Rare bone dysplasia with cortical thickening that has a “flowing candle wax” configuration. Associated soft tissue masses occur in ~25%. The soft tissue lesions often contain mixtures of chondroid material, mineralized osteoid, and fibrovascular tissue. Surgery is usually performed only for lesions causing symptoms.


Neoplasms and other masses


Schwannoma (neurinoma)


Circumscribed or lobulated extramedullary lesions, intermediate attenuation, with contrast enhancement. Contrast enhancement can be heterogeneous in large lesions due to cystic degeneration and/or hemorrhage.


Encapsulated neoplasms arising asymmetrically from nerve sheath; most common type of intradural extramedullary neoplasm; usual presentation in adults with pain and radiculopathy, paresthesias, and lower extremity weakness. Multiple schwannomas seen with NF2.


Neurofibroma


Lobulated extramedullary lesions with or without irregular margins, with or without extradural extension of lesion with dumbbell shape, intermediate attenuation, with contrast enhancement. Contrast enhancement can be heterogeneous in large lesions; with or without erosion of foramina, with or without scalloping of dorsal margin of vertebral body (chronic erosion or dural ectasia/NF1).


Unencapsulated neoplasms involving nerve and nerve sheath; common type of intradural extramedullary neoplasm often with extra-dural extension; usual presentation in adults with pain and radiculopathy, paresthesias, and lower extremity weakness. Multiple neurofibromas seen with NF1.


Hemangiopericytoma


Extra- or intradural extramedullary lesions; can involve vertebral marrow, often well circumscribed, intermediate attenuation, with contrast enhancement (may resemble meningiomas), with or without associated erosive bone changes.


Rare neoplasms in young adults (M > F) sometimes referred to as angioblastic meningioma or meningeal hemangiopericytoma; arise from vascular cells/pericytes; frequency of metastases > meningiomas.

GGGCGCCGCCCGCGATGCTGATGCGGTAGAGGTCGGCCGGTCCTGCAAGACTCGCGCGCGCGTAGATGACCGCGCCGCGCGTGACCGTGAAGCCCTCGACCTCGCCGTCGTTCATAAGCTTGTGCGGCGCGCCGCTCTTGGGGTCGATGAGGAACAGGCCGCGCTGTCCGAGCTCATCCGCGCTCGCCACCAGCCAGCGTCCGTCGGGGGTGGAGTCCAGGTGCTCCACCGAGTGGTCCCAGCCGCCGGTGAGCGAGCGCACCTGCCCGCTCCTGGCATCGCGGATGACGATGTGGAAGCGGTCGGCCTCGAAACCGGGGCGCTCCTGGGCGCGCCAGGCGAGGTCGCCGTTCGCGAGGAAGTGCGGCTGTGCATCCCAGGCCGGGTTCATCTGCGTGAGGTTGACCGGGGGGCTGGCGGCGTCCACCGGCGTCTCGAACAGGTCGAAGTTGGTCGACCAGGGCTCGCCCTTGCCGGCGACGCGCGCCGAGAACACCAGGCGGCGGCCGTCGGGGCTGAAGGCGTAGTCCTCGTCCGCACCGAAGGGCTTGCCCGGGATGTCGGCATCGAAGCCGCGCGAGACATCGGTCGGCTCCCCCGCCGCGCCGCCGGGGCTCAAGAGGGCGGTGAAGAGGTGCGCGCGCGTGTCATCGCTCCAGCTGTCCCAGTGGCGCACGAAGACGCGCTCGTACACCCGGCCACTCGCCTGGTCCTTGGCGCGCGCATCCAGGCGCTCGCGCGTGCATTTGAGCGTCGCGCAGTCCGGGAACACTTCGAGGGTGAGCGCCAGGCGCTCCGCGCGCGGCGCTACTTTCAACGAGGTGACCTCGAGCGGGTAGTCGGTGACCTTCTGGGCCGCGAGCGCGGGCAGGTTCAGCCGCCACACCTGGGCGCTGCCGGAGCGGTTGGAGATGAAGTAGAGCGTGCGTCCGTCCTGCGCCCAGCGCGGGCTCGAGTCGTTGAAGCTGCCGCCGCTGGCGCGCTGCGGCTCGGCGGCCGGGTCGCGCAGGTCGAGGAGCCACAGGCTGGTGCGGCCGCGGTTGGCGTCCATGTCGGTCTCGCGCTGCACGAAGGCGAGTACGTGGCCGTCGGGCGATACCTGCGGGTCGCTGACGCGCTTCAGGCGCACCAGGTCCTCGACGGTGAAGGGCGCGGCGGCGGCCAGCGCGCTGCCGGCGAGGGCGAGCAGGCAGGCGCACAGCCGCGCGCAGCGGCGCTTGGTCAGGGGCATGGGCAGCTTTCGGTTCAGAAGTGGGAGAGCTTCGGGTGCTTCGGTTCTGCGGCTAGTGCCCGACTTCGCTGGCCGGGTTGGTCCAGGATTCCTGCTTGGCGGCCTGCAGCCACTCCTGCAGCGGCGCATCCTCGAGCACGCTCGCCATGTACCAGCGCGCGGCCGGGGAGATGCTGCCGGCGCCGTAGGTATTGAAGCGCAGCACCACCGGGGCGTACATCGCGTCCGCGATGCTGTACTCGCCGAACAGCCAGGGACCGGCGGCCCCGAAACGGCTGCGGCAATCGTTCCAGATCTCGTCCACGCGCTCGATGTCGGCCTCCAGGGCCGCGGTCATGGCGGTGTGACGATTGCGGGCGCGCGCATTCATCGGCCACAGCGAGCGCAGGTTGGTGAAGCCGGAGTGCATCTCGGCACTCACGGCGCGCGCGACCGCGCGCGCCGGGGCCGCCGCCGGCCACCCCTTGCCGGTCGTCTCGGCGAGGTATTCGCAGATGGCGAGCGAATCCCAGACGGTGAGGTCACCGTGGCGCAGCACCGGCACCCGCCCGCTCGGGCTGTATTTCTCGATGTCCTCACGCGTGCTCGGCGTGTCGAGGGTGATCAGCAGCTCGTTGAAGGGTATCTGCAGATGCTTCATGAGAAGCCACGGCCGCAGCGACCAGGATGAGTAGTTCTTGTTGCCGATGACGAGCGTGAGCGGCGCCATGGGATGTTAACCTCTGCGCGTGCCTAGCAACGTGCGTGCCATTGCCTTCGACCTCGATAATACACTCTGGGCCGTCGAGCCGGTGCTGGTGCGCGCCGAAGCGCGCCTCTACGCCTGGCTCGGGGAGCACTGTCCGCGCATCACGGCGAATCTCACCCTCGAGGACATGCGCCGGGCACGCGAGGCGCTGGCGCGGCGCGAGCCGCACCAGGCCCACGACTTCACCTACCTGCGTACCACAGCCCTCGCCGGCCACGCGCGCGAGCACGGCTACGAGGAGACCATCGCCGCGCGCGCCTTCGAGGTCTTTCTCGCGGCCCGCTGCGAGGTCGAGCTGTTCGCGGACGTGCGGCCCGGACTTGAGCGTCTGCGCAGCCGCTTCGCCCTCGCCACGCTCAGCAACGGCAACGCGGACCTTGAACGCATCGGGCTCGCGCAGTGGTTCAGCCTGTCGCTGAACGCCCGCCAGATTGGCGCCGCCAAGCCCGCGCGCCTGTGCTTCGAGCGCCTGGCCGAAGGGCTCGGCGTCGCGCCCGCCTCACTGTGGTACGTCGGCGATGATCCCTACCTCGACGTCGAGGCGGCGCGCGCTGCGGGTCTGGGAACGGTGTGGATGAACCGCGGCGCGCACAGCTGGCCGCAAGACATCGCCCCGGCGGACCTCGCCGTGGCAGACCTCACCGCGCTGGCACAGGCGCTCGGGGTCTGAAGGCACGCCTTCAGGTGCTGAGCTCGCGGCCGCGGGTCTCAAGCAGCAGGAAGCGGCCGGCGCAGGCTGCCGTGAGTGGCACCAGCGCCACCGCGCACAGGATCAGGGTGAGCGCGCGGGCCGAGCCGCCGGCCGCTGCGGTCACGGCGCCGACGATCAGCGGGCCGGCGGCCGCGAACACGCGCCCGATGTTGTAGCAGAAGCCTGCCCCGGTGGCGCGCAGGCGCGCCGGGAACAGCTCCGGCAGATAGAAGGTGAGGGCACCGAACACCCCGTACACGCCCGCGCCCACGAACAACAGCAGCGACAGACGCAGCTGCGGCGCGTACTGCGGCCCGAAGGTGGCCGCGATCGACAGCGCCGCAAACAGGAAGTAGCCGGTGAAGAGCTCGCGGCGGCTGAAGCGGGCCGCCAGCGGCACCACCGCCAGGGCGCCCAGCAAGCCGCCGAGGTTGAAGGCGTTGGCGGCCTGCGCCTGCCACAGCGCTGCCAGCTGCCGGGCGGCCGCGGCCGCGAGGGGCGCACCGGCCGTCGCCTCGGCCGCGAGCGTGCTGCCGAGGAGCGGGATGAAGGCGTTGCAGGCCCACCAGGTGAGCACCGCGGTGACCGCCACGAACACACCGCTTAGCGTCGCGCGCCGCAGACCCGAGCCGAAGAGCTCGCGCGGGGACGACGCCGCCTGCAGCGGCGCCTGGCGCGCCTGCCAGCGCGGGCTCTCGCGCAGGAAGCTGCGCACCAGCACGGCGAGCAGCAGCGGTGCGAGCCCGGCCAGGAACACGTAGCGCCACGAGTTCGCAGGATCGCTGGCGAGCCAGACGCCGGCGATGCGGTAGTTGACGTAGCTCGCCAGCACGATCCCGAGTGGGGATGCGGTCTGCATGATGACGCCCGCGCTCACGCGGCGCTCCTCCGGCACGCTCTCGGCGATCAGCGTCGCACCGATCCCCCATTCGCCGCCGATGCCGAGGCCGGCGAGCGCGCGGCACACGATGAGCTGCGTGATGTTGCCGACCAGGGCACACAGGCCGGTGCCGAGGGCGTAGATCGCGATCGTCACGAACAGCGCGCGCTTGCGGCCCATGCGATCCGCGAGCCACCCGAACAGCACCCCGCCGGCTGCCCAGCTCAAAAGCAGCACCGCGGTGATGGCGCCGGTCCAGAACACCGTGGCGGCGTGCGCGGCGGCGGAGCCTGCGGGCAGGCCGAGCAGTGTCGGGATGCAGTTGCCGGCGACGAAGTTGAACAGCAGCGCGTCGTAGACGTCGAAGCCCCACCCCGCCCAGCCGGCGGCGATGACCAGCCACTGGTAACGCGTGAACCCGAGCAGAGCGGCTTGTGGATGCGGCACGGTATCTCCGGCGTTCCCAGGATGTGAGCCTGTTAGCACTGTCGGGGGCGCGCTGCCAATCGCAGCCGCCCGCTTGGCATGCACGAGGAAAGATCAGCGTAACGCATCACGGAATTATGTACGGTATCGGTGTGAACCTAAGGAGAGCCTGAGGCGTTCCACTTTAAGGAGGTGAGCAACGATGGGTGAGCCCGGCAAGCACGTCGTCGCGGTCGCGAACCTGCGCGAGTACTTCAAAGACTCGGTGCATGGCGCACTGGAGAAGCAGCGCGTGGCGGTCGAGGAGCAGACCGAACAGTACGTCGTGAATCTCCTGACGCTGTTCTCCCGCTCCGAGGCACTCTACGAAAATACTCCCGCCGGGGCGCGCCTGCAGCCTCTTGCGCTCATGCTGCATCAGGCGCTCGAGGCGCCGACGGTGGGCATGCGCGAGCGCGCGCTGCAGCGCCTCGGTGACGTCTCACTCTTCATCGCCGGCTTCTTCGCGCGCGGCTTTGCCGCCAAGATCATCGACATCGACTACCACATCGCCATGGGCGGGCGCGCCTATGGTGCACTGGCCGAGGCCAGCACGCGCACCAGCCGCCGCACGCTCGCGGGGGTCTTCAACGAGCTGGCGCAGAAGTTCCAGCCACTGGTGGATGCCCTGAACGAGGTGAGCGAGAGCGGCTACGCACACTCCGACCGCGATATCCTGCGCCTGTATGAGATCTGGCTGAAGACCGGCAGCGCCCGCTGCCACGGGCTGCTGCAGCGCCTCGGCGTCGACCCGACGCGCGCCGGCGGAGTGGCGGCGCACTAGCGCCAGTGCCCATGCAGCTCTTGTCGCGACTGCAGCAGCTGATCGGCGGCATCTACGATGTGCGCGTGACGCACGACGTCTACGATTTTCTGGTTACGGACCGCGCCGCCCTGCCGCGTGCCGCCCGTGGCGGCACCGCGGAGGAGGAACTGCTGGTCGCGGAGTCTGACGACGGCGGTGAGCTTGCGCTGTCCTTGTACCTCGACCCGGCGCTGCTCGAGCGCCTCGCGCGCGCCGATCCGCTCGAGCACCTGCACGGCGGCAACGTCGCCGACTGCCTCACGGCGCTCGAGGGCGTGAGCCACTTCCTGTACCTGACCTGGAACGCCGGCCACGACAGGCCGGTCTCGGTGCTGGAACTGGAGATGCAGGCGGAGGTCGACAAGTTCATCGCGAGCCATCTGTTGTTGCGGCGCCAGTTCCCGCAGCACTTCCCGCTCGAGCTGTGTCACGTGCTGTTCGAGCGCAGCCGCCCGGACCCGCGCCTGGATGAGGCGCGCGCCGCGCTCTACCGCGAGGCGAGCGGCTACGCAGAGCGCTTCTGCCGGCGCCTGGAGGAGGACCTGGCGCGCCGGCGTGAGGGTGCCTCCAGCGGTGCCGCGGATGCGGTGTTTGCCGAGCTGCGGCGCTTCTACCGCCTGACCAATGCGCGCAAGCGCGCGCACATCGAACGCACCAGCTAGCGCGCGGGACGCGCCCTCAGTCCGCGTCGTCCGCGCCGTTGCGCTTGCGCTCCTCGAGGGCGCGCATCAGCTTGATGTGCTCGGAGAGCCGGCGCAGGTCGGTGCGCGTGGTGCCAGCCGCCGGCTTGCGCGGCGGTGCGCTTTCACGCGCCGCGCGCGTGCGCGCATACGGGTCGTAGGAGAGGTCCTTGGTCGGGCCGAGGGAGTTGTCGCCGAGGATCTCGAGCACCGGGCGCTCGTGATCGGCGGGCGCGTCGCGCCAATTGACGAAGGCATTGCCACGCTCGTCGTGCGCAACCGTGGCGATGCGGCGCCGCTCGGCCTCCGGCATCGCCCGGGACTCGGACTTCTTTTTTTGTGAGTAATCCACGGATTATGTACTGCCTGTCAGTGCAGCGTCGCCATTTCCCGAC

Arachnoid cyst


Well-circumscribed intradural extramedullary lesions with low attenuation similar to CSF, no contrast enhancement; with or without associated erosive bone changes.


Nonneoplastic congenital, developmental, or acquired extra-axial lesions filled with CSF; usually mild mass effect on adjacent spinal cord or nerve roots.


Teratoma


Circumscribed lesions with variable low, intermediate, and/or high attenuation; with or without contrast enhancement. May contain calcifications and cysts, as well as fatty components that can cause chemical meningitis if ruptured.


Second most common type of germ cell tumors; occurs in children, M > F; benign or malignant types; composed of derivatives of ectoderm, mesoderm, and/or endoderm.


Disk herniation


Preoperative


Fig. 10.51


Fig. 10.52a, b


Fig. 10.53a, b


Fig. 10.54a, b


Disk herniation/protrusion: Disk herniation in which the head of the protruding disk is equal in size to the neck on sagittal reconstructed images; disk herniation usually similar in attenuation to disk of origin.


Can be midline in position, off-midline in lateral recess, posterolateral within intervertebral foramen, lateral or anterior; with or without compression or displacement of thecal sac and/or nerve roots in lateral recess and/or foramen.


Type of disk herniation (focal > broad-based) that results from inner annular disruption or subtotal annular disruption with extension of nucleus pulposus toward annular weakening/disruption with expansive deformation.


 


Disk herniation/extrusion: Disk herniation in which the head of the disk herniation is larger than the neck on sagittal reconstructed images; attenuation of disk herniation usually similar to disk of origin.


Can be midline, off-midline in lateral recess, posterolateral within intervertebral foramen, lateral, or anterior. Can extend superiorly, inferiorly, or both directions; with or without associated epidural hematoma; with or without compression or displacement of thecal sac and/or nerve roots in lateral recess and/or foramen. Can be calcified or contain gas if originating from a disk with vacuum phenomenon.


Disk herniation/extruded disk fragment: Disk herniation that is not in contiguity with disk of origin, attenuation of disk herniation usually similar to disk of origin. Can be midline, off-midline in lateral recess, posterolateral within intervertebral foramen, lateral, or anterior. Can extend superiorly, inferiorly, or both directions. Rarely extend into dorsal portion of spinal canal or into thecal sac; with or without associated epidural hematoma; with or without compression or displacement of thecal sac and/or nerve roots in lateral recess and/or foramen.


Type of disk herniation (focal > broad-based) with extension of nucleus pulposus through zone of annular disruption with expansive deformation.


Herniated fragment of nucleus pulposus without connection to disk of origin.


Postoperative edema, scar/granulation tissue